Why? Ryzen 3000 (Zen 2) was launched yesterday, and comes with at least 32MB of L3 cache. I expect to get my sample on Tuesday and bench it. Based on what I currently understand of it, it has potential to be the best choice for LLR use in terms of a balance of power consumption, compute performance, and pricing. FFT size will allow a more educated guess into the optimal running configuration, which I can then test with benchmarks.


Current values:

+-------+----------------------------------------+------+------+ | appid | user_friendly_name | min | max | +-------+----------------------------------------+------+------+ | 2 | Sophie Germain (LLR) | 128 | 128 | | 3 | Woodall (LLR) | 1440 | 1920 | | 4 | Cullen (LLR) | 1536 | 1920 | | 7 | 321 (LLR) | 800 | 800 | | 8 | Prime Sierpinski Problem (LLR) | 1920 | 2048 | | 10 | PPS (LLR) | 192 | 192 | | 13 | Seventeen or Bust | 2560 | 2880 | | 15 | The Riesel Problem (LLR) | 720 | 1008 | | 18 | PPSE (LLR) | 120 | 120 | | 19 | Sierpinski/Riesel Base 5 Problem (LLR) | 560 | 720 | | 20 | Extended Sierpinski Problem | 1280 | 1280 | | 21 | PPS-Mega (LLR) | 200 | 256 | | 30 | Generalized Cullen/Woodall (LLR) | 1440 | 1792 | +-------+----------------------------------------+------+------+


The SoB line includes post-DC n=31M candidates.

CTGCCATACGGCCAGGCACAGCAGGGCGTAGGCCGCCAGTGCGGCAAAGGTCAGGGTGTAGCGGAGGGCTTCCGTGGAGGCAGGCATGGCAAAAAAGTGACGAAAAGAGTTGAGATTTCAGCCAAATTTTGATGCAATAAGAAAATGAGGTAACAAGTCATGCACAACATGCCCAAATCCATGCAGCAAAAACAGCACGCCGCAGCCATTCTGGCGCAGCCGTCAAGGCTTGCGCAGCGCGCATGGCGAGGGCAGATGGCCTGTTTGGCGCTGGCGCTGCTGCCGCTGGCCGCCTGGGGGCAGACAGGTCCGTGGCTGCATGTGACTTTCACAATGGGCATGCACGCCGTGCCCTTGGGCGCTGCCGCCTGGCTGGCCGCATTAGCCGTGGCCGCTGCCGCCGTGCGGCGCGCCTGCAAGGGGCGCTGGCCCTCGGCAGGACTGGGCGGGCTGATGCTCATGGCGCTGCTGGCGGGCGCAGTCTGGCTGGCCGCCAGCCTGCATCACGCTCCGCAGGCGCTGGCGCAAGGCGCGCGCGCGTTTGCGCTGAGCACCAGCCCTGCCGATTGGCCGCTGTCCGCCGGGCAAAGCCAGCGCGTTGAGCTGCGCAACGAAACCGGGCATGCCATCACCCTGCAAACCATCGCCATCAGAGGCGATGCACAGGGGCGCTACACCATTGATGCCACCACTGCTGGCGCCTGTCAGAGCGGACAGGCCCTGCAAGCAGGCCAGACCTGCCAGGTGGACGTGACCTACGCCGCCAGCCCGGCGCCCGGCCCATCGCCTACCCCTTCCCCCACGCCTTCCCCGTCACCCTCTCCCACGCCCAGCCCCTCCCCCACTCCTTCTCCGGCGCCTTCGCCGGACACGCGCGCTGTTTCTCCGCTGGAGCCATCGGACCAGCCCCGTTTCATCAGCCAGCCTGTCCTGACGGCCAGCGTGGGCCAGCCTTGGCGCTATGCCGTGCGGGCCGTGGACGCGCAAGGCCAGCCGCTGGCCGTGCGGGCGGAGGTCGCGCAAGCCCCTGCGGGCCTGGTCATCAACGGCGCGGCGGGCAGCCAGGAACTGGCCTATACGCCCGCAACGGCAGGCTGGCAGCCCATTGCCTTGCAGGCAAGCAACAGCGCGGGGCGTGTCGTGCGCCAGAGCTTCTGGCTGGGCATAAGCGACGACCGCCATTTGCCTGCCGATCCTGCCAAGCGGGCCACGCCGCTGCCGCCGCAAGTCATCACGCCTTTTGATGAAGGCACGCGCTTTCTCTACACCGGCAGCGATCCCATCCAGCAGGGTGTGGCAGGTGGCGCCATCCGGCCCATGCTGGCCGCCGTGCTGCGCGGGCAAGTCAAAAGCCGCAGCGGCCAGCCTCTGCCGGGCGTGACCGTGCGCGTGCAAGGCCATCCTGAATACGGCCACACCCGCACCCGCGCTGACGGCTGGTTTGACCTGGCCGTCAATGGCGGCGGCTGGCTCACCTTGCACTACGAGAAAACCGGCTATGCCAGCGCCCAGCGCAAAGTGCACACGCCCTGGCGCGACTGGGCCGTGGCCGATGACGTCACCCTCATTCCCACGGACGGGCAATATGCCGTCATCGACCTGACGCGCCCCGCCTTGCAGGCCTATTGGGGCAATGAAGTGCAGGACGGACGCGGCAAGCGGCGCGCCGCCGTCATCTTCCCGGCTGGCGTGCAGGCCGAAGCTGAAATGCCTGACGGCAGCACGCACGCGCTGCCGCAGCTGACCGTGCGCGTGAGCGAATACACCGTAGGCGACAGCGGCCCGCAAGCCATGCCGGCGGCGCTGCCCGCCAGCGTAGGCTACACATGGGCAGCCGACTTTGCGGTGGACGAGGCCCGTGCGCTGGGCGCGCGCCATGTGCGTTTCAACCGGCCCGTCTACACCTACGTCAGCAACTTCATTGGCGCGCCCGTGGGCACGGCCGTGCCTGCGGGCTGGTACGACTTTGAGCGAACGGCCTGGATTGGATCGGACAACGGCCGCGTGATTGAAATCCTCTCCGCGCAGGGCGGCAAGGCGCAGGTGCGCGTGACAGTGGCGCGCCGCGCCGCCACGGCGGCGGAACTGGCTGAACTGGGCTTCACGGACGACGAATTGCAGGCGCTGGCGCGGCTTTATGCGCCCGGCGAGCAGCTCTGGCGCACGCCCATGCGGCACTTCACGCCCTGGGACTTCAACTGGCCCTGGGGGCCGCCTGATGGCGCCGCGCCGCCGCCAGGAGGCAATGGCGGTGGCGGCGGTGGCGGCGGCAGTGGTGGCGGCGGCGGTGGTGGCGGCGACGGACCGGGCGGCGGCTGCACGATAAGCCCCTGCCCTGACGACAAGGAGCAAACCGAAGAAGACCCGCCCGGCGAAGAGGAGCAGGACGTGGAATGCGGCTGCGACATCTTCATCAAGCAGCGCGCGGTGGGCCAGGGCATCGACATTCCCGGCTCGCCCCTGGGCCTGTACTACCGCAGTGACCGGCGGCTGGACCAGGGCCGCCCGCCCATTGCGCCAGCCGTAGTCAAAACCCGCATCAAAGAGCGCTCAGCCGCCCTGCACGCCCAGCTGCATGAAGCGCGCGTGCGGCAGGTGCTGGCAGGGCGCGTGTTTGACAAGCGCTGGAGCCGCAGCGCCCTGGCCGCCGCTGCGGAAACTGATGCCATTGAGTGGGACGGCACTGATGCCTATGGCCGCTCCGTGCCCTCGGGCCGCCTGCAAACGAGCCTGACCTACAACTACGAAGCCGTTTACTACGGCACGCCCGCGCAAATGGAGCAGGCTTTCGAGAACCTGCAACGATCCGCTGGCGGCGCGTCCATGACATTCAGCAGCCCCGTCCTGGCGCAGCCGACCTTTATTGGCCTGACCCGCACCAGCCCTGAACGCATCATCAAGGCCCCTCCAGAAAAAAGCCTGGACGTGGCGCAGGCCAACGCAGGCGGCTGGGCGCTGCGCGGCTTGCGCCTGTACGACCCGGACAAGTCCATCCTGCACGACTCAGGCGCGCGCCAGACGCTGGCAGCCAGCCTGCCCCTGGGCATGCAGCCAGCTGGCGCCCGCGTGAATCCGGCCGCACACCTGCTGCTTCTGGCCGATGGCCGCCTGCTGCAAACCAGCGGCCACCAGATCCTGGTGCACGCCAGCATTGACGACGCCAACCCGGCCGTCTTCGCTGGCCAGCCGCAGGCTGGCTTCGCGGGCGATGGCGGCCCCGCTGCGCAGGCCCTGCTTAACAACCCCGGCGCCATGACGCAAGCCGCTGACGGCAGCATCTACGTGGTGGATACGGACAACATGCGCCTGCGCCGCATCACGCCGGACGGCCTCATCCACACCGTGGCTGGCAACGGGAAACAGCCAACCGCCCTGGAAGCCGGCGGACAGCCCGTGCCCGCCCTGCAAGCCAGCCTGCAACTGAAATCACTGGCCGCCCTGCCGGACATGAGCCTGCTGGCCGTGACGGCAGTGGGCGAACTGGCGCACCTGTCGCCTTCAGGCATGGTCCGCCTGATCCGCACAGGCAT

5) Message boards : Sieving : Reservation Limits (Message 128374)
Posted 113 days ago by rjs5
How frequently does it usually take to get ADMIN APPROVAL?
6) Message boards : Sieving : RTX 2080 Sieving Performance (Message 128368)
Posted 113 days ago by rjs5
Quite nice, thank you for sharing. Is that with or without the w1 parameter?

You might be able to get a couple dozen more P/day out of it on Windows if you're running two at the same time. At least that's how it is for my non-Ti 2080 on Windows 10, with one task there are some load fluctuations even at B13, two solve that and improve throughput a bit.


Those are all without the W1 parameter set.

7) Message boards : Sieving : RTX 2080 Sieving Performance (Message 128360)
Posted 114 days ago by rjs5
Fedora 29 gfnsvocl_linux_x86_64 on an Nvidia 2080 Ti Founders Edition
Intel Core i9 9980XE executing 3.8ghz

default 10688.0/s (185.3P/day)
b8 20978.0/s (363.7P/day)
b9 41317.8/s (716.4P/day)
b10 53742.1/s (931.8P/day)
b11 56832.2/s (985.4P/day)
b12 58204.9/s (1009.2P/day)
b13 59421.0/s (1030.3P/day)


I downloaded the default chunk of gfn22 and ran at each block size. No problems using the machine.

gfnsvocl_w64_2G.exe on an Nvidia 2080 Ti Founders Edition Windows 64 Pro
Intel Core i9 7920X @ 2.90GHz base frequency
Skylake-X 14nm Technology
Only BIOS change was to limit CPU temp to 70 degrees
Standard turbo boost running at 3.8ghz.

default 10048.0/s (174.2P/day)
b8 20010.7/s (347.0P/day)
b9 38741.3/s (671.7P/day)
b10 50858.7/s (881.8P/day)
b11 55296.0/s (958.8P/day)
b12 57433.2/s (995.8P/day)
b13 58397.9/s (1012.6P/day)


I can confirm what Honza said here - http://www.primegrid.com/forum_thread.php?id=8250&nowrap=true#121338

This is about RTX 2080 but anyway for those wondering how it is doing.

gfnsvocl_w64_2G.exe with default settings on GFN22 - about 177P/day.
B8 - 350P/day
B9 - 495P/day
B10 - 680P/day
B11 - 720P/day
B12 - 730P/day
B13 - 765P/day, not nice to work with.




The 2080 seriously fast at sieving!

My AMD 8350 CPU is a bottleneck on GFN21 sieving. I had to run two tasks, but it peaks out at around 760 P/day.

Each of the two tasks is using ~8% of my total CPU. With one task it was maxed at 12.5% and only sieving at 670 P/day.